In 2017, the Equal Justice Initiative issued a report, “Lynching in America: Confronting The Legacy of Racial Terror,” that shows the state of Georgia had 589 lynchings from 1877 to 1950—second only to Mississippi’s 654 lynchings during the same period. The New Georgia Encyclopedia reports that 95 percent of the state’s lynchings involved black people being lynched by white people. At least three of those documented lynchings took place in Glynn County, one of the eight original counties in Georgia.


Another lynching has now occurred in Glynn County. The latest lynching in the county occurred on February 23, 2020, when two white men, a father-son duo named Gregory and Travis McMichael, chased down Ahmaud Arbery in their pickup truck in a white neighborhood. Arbery was fatally shot three times with a shotgun by Travis McMichael after a police-like approach by McMichael. The twenty-five-year-old Ahmaud was out for a jog in a neighborhood when he often ran for exercise and waved at people he encountered.


The McMichaels told the authorities at the time of the incident that they acted in self-defense while trying to make a “citizen’s arrest.” Gregory McMichael saw Arbery jogging through his neighborhood and thought he looked like a suspect in several burglaries that had occurred in the previous weeks. He called his son, who raced to his father’s house. The father/son duo armed themselves with a shotgun and a .357 pistol and jumped into a pickup truck to chase Arbery down. They were followed in another pickup by a neighbor who was filming the chase.


Local DA Cover-up 


In the days following the shooting death, Waycross District Attorney George E. Barnhill, a close friend of the McMichaels, refused to bring any charges in the case. Barnhill, who has now recused himself from the investigation, declined to prosecute the McMichaels claiming there was no probable cause to issue arrest warrants. He said the McMichaels, along with Williams, were in “hot pursuit of a burglary suspect” when they shot Arbery. Barnhill told the local police:


“It appears it was their (the McMichaels) intent to stop and hold this criminal suspect until law enforcement arrived. Under Georgia law, that is perfectly legal.”


The problem with Barnhill’s reasoning is that Georgia law does not permit lynching, which is what the McMichaels did to Arbery.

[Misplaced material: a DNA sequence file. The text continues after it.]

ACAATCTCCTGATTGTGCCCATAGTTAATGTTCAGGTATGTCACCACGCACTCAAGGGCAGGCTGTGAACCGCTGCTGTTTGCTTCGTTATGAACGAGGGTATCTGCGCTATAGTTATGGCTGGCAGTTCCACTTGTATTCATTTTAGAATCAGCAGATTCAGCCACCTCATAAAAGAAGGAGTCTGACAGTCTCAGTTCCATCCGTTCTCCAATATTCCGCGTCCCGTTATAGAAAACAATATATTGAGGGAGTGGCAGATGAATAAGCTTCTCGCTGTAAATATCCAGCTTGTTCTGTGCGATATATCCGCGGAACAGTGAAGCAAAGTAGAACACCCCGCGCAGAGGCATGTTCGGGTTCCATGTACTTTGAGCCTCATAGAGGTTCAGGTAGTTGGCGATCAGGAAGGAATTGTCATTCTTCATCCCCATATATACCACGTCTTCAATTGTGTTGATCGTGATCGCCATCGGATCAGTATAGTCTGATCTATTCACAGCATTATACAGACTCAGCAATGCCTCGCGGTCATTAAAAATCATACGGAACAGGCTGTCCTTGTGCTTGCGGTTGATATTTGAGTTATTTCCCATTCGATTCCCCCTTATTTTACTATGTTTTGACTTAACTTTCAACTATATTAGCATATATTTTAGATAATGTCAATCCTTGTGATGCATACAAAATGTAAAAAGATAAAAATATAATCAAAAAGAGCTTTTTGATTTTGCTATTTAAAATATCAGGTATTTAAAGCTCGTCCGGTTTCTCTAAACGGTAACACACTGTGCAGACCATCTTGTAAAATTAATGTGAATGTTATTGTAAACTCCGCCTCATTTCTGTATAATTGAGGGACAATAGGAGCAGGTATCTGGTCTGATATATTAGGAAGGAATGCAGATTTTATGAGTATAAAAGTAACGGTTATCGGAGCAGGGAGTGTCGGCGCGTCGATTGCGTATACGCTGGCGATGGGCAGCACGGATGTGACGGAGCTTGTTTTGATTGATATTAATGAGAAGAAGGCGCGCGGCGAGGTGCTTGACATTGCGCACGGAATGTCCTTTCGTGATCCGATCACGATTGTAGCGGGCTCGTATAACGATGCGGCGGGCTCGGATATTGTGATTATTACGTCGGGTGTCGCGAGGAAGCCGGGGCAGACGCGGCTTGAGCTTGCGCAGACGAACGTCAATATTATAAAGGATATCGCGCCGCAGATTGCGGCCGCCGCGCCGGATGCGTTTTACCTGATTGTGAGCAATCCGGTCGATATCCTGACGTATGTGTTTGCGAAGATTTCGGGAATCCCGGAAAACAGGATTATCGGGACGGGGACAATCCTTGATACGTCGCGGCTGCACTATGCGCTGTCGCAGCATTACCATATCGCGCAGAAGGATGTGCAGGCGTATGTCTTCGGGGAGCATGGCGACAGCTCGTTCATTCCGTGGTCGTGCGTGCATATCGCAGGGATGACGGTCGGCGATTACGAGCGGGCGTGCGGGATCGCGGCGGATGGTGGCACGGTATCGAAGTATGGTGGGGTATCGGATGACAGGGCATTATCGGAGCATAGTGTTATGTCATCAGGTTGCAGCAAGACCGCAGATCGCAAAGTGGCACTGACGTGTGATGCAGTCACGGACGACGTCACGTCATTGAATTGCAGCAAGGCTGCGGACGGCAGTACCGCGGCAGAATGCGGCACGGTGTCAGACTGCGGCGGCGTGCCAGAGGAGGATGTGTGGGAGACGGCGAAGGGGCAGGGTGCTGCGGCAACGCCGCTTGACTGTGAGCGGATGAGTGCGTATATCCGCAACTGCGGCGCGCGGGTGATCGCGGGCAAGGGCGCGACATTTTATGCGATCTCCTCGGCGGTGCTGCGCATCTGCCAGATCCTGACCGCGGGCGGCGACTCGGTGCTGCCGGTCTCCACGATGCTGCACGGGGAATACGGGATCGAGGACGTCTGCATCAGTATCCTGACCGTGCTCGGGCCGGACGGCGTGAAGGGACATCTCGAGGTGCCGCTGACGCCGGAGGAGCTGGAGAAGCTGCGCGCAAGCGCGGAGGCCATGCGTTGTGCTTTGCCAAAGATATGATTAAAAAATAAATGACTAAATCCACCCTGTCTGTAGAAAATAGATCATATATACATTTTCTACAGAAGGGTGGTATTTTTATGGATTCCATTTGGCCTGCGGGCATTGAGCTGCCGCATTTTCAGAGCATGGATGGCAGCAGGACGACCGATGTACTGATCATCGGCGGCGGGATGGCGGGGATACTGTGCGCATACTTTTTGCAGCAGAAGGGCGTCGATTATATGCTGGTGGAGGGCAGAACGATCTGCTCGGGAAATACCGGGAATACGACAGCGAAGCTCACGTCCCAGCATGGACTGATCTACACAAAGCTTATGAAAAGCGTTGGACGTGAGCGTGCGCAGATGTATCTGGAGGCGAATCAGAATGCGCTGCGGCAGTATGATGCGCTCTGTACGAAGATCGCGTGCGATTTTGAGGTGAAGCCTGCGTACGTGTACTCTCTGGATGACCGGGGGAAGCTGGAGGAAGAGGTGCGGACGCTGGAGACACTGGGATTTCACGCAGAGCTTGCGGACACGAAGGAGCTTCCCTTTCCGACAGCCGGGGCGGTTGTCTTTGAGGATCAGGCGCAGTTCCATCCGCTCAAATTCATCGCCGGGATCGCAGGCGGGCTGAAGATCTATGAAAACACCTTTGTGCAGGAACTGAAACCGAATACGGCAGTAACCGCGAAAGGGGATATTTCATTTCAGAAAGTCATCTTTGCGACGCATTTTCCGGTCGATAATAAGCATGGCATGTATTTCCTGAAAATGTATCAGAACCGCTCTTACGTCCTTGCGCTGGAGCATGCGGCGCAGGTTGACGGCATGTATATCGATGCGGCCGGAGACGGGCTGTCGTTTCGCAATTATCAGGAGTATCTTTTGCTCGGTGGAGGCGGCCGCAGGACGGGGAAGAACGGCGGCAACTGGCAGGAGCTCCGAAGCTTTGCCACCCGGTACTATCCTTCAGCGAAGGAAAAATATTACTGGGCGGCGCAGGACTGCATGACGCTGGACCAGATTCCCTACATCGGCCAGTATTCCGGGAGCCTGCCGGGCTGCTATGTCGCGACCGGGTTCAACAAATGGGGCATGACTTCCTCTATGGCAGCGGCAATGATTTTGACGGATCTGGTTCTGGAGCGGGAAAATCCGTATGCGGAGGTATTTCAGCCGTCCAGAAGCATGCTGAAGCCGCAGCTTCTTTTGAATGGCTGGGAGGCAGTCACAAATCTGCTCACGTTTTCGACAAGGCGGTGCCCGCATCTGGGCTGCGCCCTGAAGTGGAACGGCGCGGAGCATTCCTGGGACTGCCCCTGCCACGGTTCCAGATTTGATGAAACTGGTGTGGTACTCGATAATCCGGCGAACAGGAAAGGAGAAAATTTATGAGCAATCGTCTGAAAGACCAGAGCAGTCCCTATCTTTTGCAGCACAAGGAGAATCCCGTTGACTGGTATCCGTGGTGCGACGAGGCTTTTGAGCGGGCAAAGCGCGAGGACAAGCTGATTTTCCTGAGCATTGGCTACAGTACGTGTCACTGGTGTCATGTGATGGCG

In his letter explaining his decision, Barnhill recites his 36 years experience as a prosecutor but failed to mention that Gregory McMichael was a career law enforcement officer with ties to the DA’s office and local law enforcement. McMichael had spent seven years at the Glynn County Police Department, followed by another twenty years as chief investigator for the Brunswick District Attorney’s Office.  


Citizen’s Arrest 


A “citizen’s arrest” in Georgia requires that the citizen personally witness the crime for which a person is arrested. The McMichaels had not personally witnessed Arbery doing anything illegal. They simply saw a black man jogging through a predominantly white neighborhood—and the fact that he dared to do that in front of one or more of them apparently constituted a crime from their perspective.


The exact wording of a citizen’s arrest as stated by the Georgia Area Legal Aid Office is this:


“When making a citizen’s arrest, a person may not use more force than is reasonable to make the arrest. Deadly force is limited to self-defense or to instances in which such force is necessary to prevent certain felonies.”


The McMichaels convinced D.A. Barnhill and their well-connected law enforcement buddies that Travis McMichael was forced to kill Arbery in self-defense after he resisted the father/son’s attempt to stop and hold Arbery until law enforcement arrived. 


The first problem with this defense is that the father/son duo had no legal reason to chase down and detain Arbery about anything. Neither had seen Arbery commit a crime, and he wasn’t about to commit a felony as he was jogging down the street. 


Modern Day Lynching


The shooting death of Ahmaud Arbery was a modern day lynching. As George Yancy eloquently argues in Ahmaud Arbery and Ghost of Lynching Past, “[h]istorically, white people have always had this sort of power over black life, functioning as judge, jury and executioner. To understand Arbery’s death as anything other than predictable is to miss the persistent history of white supremacy in Georgia and throughout the United States.”


After two and one-half months of receiving preferential treatment, the McMichaels were arrested on felony murder charges that carry a penalty of life in prison. The arrest came after weeks of increasing public awareness about the incident and only after a video surfaced on social media depicting the crime for the murder that it was.


What this case really boils down to is this: vigilantes, an ex-cop, his son, and a like-minded neighbor (who was not arrested) decided to gang up on a young black man and take the law into their own hands.    


The alleged burglaries, the citizen’s arrest, and the self-defense statements are doublespeak to justify the lynching of a black man in a white neighborhood. Ahmaud Arbery’s murder was a racial, vigilante-style lynching disguised as self-defense. It is disturbing and undeniable that the self-defense claim would have remained protected behind the “thin blue line” had it not been for a video that documented the homicide for what it was, murder.


A full investigation into District Attorney George E. Barnhill’s decision-making process and complicity in the cover-up should come next.